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opinion

On the surface, and to the uninitiated, all has been calm in Alberta politics. One Progressive Conservative premier, Ralph Klein, gave way to another, Ed Stelmach, who won another majority. The Conservative dynasty that began with Peter Lougheed in 1971 rolls on.

Appearances deceive. For quite a while now, and for a variety of reasons, a lot of Albertans haven't been satisfied with their government. They didn't think Mr. Klein handled the boom well, and they don't think Mr. Stelmach has handled the downturn well. They believe both governments have lacked vision, plans, even basic competence.

You could feel the unhappiness in the province as long ago as 2005, when, with oil revenues pouring in, more and more Conservatives thought Mr. Klein wasn't up to the job any more. In 2006, they essentially pushed him out of the leadership.

Then came Mr. Stelmach's election victory in 2008, but with the lowest voter turnout in Canadian history. Since then, he has squandered whatever limited enthusiasm he enjoyed. He is now, according to one poll, the least popular premier in the country. Yes, he recently won a 77-per-cent vote to affirm his leadership at a party convention, but his people had to use strong-arm tactics to secure that vote.

In a normal democratic culture, when people are disillusioned or angry or disappointed with one gang in power, they close their eyes, hold their noses and vote in the official opposition. But Alberta has a weird political culture in which the official opposition, being Liberal, can never win, so all the currents of dissent happen within the conservative world.

Ferment has been bubbling beneath the surface for years, but is now very public, courtesy of Danielle Smith and the Wildrose Alliance Party.

Ms. Smith, telegenic, articulate and intelligent, has her new party leading in the polls. Two Conservative MLAs have joined her team. Money is pouring in from the oil patch and the grassroots. Some Conservative organizers are bolting. All the momentum in Alberta politics is hers. It's the conservative revolt from within, against the Conservatives.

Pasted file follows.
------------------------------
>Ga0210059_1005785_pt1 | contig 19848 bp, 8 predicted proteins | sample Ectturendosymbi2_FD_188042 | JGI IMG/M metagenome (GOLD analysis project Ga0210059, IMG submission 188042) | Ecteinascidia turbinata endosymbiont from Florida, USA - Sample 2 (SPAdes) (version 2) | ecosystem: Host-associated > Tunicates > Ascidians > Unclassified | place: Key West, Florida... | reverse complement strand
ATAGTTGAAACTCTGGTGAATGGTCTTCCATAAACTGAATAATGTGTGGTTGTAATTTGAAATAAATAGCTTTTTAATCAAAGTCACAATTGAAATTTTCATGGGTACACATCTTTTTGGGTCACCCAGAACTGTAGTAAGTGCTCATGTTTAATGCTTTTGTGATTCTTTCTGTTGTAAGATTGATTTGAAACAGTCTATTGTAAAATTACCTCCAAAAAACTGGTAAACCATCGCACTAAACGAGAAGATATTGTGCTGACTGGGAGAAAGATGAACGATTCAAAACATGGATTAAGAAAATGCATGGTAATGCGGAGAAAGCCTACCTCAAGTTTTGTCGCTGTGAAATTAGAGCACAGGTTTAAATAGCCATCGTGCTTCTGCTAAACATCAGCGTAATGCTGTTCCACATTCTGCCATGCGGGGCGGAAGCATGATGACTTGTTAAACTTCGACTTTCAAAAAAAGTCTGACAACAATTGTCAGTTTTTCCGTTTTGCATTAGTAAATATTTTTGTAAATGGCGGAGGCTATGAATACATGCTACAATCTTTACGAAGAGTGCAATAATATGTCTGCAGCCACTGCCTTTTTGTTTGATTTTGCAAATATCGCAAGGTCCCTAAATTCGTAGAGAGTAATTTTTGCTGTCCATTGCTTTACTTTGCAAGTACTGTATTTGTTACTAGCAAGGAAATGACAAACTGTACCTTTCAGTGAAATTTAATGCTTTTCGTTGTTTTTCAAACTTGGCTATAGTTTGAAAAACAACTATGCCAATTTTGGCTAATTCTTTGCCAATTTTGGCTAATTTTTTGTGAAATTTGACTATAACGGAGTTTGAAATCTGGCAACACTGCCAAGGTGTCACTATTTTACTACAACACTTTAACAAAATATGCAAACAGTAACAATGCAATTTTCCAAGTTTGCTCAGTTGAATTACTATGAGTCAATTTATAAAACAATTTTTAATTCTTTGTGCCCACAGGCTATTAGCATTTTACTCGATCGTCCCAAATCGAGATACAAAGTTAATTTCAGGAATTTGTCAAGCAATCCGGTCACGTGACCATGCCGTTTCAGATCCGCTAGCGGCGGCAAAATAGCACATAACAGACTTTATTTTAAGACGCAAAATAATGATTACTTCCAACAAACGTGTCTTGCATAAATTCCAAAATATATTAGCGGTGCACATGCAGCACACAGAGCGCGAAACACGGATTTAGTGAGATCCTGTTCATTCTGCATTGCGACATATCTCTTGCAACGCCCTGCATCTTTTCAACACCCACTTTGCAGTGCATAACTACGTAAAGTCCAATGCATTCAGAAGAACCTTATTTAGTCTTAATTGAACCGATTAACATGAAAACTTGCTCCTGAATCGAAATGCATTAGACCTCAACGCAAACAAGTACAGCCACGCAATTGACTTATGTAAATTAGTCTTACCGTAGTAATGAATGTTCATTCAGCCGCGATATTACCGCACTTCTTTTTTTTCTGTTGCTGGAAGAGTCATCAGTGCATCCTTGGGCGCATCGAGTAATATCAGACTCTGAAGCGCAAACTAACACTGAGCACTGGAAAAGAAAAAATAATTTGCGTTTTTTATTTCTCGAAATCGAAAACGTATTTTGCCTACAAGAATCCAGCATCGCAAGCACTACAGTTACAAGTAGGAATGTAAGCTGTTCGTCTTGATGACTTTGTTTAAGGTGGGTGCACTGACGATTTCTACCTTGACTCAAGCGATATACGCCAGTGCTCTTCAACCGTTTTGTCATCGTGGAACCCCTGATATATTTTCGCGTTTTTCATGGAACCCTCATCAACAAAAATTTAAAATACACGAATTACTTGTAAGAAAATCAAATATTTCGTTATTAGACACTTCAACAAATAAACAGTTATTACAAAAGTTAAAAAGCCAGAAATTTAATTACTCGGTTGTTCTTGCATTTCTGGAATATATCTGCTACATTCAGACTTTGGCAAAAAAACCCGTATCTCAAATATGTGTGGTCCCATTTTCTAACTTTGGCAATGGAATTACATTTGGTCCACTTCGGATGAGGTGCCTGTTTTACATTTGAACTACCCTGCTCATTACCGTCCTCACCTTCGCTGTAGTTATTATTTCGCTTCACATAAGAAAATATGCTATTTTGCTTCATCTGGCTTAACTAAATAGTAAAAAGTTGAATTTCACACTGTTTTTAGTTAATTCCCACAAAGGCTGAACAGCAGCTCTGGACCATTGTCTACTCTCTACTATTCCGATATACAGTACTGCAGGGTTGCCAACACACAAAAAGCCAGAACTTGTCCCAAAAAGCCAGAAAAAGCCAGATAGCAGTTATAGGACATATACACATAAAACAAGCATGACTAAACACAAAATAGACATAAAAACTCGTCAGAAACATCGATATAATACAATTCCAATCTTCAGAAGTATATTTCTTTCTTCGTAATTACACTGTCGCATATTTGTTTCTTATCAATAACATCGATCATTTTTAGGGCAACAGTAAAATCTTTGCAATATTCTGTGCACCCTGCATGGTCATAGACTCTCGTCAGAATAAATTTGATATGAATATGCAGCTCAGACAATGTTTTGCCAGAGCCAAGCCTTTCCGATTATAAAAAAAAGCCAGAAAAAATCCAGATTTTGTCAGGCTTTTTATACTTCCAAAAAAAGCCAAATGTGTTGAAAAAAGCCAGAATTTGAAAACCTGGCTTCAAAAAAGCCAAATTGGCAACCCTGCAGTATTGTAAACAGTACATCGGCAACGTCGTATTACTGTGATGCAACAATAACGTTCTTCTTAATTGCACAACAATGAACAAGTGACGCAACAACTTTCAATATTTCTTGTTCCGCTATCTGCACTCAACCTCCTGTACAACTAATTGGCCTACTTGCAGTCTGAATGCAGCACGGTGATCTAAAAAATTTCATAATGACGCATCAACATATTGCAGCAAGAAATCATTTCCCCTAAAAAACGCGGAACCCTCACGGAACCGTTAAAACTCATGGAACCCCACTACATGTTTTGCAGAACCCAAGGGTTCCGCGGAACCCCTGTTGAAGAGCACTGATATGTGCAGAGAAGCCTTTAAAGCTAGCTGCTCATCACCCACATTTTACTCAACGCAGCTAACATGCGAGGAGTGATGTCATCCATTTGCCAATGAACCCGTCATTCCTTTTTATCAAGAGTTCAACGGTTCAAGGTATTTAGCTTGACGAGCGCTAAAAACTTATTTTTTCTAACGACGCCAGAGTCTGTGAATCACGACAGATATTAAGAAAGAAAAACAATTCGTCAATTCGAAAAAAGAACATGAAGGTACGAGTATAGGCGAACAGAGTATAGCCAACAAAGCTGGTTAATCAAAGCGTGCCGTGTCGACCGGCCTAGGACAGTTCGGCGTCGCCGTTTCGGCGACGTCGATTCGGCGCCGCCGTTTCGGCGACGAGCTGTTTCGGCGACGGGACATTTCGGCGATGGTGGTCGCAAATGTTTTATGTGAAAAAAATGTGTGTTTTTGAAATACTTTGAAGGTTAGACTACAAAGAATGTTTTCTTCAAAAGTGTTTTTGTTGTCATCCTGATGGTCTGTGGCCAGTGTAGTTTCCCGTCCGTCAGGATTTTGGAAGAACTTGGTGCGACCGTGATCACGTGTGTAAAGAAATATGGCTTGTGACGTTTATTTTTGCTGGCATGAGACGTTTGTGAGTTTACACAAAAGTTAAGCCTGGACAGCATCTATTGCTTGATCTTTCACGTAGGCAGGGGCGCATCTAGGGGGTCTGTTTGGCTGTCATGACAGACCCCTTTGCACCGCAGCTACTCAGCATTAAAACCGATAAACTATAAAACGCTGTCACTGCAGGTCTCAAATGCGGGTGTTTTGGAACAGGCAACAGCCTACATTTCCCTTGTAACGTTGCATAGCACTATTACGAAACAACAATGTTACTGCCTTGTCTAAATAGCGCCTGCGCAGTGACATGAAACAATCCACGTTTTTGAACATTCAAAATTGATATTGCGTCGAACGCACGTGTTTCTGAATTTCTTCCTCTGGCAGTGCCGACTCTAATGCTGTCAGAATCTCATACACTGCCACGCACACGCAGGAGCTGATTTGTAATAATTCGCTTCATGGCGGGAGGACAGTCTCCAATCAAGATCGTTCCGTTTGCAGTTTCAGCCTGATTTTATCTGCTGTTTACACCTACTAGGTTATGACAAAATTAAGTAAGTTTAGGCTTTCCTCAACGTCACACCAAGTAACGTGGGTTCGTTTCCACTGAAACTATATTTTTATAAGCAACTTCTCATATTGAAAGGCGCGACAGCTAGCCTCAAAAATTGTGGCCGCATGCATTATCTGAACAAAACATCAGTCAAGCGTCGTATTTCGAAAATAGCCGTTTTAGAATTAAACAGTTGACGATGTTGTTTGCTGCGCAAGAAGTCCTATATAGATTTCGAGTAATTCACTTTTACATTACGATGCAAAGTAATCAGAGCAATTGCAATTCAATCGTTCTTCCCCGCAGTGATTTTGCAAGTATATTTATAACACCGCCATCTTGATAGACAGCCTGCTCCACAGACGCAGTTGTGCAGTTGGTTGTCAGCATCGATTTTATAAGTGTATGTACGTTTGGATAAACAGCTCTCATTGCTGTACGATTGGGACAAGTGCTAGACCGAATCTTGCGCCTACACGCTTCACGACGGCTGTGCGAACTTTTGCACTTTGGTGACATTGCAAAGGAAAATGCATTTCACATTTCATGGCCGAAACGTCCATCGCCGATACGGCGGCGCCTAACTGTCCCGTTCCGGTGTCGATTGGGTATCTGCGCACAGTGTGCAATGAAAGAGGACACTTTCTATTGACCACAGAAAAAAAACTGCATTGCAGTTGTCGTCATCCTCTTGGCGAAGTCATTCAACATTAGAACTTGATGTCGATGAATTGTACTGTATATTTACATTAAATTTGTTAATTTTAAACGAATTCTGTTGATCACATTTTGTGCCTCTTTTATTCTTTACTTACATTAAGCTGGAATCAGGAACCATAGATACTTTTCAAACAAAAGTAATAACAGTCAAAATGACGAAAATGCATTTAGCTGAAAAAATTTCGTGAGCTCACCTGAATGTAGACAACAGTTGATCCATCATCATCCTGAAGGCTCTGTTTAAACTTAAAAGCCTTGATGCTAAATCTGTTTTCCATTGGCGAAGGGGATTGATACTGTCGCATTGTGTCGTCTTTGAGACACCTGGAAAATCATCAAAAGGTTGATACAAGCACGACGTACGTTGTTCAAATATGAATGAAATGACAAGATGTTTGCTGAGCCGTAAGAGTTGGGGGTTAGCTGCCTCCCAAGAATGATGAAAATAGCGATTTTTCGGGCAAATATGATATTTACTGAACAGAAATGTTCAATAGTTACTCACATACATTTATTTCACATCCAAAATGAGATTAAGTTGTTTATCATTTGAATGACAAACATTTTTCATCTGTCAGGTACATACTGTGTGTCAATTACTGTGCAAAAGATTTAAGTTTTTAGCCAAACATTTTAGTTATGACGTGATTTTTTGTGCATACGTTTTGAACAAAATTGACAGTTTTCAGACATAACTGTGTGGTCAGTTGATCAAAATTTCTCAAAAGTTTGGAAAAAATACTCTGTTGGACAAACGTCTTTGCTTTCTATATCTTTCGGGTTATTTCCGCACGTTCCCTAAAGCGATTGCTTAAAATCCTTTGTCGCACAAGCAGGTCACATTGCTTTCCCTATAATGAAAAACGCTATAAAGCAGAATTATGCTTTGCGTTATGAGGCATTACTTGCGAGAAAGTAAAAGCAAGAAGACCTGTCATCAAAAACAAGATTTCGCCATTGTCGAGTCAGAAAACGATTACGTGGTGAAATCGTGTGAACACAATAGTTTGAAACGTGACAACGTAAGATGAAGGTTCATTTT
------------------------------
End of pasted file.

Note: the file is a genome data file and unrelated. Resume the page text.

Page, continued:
And it's a revolt rather than a revolution, because spending an hour and a half with Ms. Smith shows a leader who, rhetoric aside, isn't challenging what's being done so much as how it's being done. Her major charge against the Stelmach government: It's incompetent. Hardly a revolutionary cry, although one that could produce a revolution that eventually sends the Conservatives packing.

She'd like to reduce the increase in spending, but she's not calling for big spending cuts. She'd like to freeze government spending, but good luck with a health-care budget that rises by at least 6 per cent a year.

She doesn't promise any tax cuts, a staple of populist politics. She isn't going to challenge the Canada Health Act, as Mr. Klein threatened. She's not going to privatize anything. Her preference, as you'd expect, is for smaller government, but she mostly offers ideological bromides about how things might be done differently. And she is decidedly not a social conservative, although some of her rural, grassroots supporters certainly are.

In one startling way, however, Ms. Smith is quite different. Many people outside Alberta think the province isn't doing enough to curb greenhouse-gas emissions. Ms. Smith, by contrast, thinks the province is doing way too much.

She puts it bluntly: The science of global warming is inconclusive. That makes her the only political leader in Canada to think that way, and it's a view shared by no major world leader anywhere, except maybe in Saudi Arabia.

From this premise, Ms. Smith rejects a cap-and-trade system of the kind the federal Conservatives say they will introduce. Shut down the Alberta $2-billion carbon sequestration fund, she says. Instead, switch coal-fired electrical plants over to natural gas, and have half the province's cars run on natural gas, even though only a handful of such cars are made in North America each year.

The political fact is, however, that a lot of small-c conservatives agree with Ms. Smith's climate-change views. So do some in the oil and gas sector who would love a premier who wants Alberta to do even less.